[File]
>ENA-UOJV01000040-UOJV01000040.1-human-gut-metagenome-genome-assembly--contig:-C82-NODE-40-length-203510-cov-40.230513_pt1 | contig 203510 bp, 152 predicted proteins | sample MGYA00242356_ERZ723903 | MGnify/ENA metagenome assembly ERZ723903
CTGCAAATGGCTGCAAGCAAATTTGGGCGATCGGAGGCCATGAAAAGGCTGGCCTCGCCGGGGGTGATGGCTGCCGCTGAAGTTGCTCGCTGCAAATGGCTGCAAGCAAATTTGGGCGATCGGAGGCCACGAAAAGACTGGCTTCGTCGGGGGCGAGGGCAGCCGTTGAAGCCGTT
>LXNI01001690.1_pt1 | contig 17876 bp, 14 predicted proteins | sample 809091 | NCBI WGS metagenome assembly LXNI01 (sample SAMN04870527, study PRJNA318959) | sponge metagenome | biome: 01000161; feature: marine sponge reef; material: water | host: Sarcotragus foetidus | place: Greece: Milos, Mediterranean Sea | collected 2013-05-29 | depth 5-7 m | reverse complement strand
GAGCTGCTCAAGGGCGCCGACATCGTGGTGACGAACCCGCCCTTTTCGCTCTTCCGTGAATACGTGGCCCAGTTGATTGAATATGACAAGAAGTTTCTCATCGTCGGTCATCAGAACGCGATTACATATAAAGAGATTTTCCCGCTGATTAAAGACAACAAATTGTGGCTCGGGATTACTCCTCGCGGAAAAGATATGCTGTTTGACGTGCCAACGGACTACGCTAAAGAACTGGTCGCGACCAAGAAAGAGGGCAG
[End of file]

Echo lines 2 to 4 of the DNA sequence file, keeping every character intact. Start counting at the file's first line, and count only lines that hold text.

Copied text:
CTGCAAATGGCTGCAAGCAAATTTGGGCGATCGGAGGCCATGAAAAGGCTGGCCTCGCCGGGGGTGATGGCTGCCGCTGAAGTTGCTCGCTGCAAATGGCTGCAAGCAAATTTGGGCGATCGGAGGCCACGAAAAGACTGGCTTCGTCGGGGGCGAGGGCAGCCGTTGAAGCCGTT
>LXNI01001690.1_pt1 | contig 17876 bp, 14 predicted proteins | sample 809091 | NCBI WGS metagenome assembly LXNI01 (sample SAMN04870527, study PRJNA318959) | sponge metagenome | biome: 01000161; feature: marine sponge reef; material: water | host: Sarcotragus foetidus | place: Greece: Milos, Mediterranean Sea | collected 2013-05-29 | depth 5-7 m | reverse complement strand
GAGCTGCTCAAGGGCGCCGACATCGTGGTGACGAACCCGCCCTTTTCGCTCTTCCGTGAATACGTGGCCCAGTTGATTGAATATGACAAGAAGTTTCTCATCGTCGGTCATCAGAACGCGATTACATATAAAGAGATTTTCCCGCTGATTAAAGACAACAAATTGTGGCTCGGGATTACTCCTCGCGGAAAAGATATGCTGTTTGACGTGCCAACGGACTACGCTAAAGAACTGGTCGCGACCAAGAAAGAGGGCAG